BRUSSELS (Reuters) - Eleven countries have urged European Commission to take action against laws in France and Germany that require foreign drivers be paid the French or German minimum wages when they drive through those countries.
The transport ministers of Bulgaria, Czech Republic, Estonia, Hungary, Latvia, Lithuania, Malta, Poland, Romania, Slovakia and Slovenia claim that such “protectionist practices” restrict the free movement of goods and services across the 28-nation European Union.
“We urge you and your services to take action against protectionist measures which are lately emerging across the EU,” the ministers wrote in a letter to EU Transport Commissioner Violeta Bulc and Employment Commissioner Marianne Thyssen on Tuesday.
“National minimum wage restrictions and other national requirements, such as establishing permanent agencies in the operating market and providing employment documents in a local language, represent a unilateral barrier to cross-border road transport,” the letter said.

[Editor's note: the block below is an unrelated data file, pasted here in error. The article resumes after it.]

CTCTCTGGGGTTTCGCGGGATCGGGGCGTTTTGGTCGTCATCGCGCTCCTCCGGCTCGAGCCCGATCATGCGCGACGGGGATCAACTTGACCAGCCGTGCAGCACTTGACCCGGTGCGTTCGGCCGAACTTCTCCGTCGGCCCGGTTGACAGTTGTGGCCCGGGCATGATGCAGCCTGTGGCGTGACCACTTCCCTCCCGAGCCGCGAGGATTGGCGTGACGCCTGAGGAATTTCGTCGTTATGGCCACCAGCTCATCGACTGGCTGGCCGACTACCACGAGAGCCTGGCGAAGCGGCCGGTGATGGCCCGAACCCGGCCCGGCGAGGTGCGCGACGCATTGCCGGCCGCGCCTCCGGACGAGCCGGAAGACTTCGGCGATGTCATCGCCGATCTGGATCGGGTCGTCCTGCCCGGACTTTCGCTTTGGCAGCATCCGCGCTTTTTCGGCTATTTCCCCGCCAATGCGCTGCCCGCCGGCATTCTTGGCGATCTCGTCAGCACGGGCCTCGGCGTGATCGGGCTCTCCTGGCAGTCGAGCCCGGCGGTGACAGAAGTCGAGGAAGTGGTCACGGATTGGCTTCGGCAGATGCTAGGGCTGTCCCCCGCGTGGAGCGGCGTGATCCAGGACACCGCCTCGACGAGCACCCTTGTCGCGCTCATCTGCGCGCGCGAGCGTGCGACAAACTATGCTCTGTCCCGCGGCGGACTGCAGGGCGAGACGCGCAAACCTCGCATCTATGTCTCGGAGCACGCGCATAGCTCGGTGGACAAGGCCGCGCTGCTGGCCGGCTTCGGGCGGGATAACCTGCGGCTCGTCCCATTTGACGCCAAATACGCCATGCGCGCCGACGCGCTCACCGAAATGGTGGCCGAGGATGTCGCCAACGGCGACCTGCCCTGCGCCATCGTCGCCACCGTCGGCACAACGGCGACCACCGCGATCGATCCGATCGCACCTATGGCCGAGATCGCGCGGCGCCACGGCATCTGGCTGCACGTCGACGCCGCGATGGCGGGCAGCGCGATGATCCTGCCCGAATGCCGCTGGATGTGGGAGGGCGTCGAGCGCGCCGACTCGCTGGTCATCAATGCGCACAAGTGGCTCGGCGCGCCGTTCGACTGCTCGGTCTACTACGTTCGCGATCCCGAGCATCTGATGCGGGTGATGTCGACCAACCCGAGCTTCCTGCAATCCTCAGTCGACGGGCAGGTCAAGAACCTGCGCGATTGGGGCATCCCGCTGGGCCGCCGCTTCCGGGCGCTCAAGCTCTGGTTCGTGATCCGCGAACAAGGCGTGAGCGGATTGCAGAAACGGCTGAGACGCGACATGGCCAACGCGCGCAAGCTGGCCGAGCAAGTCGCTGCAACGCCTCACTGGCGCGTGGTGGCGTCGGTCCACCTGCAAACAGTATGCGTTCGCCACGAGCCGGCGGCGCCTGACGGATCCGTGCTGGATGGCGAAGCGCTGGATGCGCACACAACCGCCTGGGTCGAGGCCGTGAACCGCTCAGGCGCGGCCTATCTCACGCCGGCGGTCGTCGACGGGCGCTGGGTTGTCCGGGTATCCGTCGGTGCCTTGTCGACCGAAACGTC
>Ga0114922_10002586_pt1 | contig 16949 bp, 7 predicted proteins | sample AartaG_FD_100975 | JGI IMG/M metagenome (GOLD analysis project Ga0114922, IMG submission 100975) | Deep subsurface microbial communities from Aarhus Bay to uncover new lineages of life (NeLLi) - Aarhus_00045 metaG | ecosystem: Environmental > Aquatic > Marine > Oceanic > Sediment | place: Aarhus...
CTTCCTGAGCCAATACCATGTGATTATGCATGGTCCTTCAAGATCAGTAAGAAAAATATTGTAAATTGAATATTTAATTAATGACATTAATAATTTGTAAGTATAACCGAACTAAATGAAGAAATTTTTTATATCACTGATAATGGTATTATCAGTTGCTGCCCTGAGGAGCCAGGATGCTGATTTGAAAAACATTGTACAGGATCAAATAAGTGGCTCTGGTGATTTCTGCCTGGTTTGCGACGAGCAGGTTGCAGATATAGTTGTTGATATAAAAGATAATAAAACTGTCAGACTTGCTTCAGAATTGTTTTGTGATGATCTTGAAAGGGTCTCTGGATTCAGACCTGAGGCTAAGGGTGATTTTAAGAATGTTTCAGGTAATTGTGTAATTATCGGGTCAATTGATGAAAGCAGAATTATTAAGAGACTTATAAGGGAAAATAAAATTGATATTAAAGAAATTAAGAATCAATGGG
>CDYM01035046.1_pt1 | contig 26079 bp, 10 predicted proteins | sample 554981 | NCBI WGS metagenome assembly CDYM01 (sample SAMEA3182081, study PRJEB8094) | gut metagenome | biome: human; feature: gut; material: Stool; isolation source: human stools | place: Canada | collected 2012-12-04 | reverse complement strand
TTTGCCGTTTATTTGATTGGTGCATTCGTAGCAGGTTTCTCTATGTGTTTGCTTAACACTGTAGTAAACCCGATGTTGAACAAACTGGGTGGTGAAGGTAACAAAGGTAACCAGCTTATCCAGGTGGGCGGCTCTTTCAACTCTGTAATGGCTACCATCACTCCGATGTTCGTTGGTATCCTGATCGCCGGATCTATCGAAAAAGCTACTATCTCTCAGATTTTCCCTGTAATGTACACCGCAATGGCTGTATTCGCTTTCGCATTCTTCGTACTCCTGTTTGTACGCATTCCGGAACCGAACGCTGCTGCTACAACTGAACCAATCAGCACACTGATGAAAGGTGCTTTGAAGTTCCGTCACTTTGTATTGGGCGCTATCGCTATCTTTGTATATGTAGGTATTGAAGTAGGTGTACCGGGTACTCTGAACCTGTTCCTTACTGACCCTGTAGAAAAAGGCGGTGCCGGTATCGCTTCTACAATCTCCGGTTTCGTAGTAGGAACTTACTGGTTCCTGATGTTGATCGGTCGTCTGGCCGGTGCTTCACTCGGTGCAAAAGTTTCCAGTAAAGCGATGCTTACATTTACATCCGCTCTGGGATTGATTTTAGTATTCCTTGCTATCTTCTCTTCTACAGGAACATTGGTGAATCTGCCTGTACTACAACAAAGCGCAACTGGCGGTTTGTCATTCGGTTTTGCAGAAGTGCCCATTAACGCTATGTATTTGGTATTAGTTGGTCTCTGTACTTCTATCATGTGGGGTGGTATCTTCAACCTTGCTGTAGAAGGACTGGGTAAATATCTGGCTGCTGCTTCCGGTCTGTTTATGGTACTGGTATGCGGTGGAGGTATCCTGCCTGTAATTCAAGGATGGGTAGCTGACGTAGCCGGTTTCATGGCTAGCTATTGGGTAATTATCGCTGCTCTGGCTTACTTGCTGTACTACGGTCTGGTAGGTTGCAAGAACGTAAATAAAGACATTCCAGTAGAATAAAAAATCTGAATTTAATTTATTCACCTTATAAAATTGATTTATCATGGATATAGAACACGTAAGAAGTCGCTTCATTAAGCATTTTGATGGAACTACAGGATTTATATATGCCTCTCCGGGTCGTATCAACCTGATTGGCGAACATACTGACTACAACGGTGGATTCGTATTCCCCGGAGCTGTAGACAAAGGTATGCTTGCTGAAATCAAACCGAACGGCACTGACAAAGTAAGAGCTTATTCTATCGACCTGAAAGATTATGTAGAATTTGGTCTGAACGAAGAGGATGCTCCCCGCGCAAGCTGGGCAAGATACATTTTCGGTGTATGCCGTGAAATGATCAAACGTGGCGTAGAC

Social issues in road transport have become politically sensitive in Europe since the expansion of Eastern European operators, who have taken advantage of low costs to take a big share of the trans-European road freight business.
The Commission has already begun a legal challenge to the application of Germany’s minimum wage law to all transport operations, on the grounds that it runs counter to the EU principle of freedom to provide services.
Germany introduced a minimum wage of 8.50 euros (£6.61) an hour in January last year. It would apply that to any employee working within German borders, whether or not the worker or the employer is based in Germany.
The German minimum wage is higher than many earn in the Polish trucking industry.
Similar rules will soon come into force in France, requiring foreign-based drivers to receive the French minimum wage and foreign transport operators to designate a representative in France.
“The practicality of these measures remains questionable as they bring about an increase of the administrative burden, transport costs and the number of empty runs,” the ministers wrote.
Bulc welcomed the letter, saying the EU supports minimum wages as long as they are proportionate and fair.
“I promise to follow up on their letter and continue open discussions on how future social arrangements on road transport should look,” she told a news conference after a meeting of the EU’s transport ministers in Brussels.
The Commission is planning to address issues such as social dumping next year.
Reporting by Julia Fioretti, editing by Larry King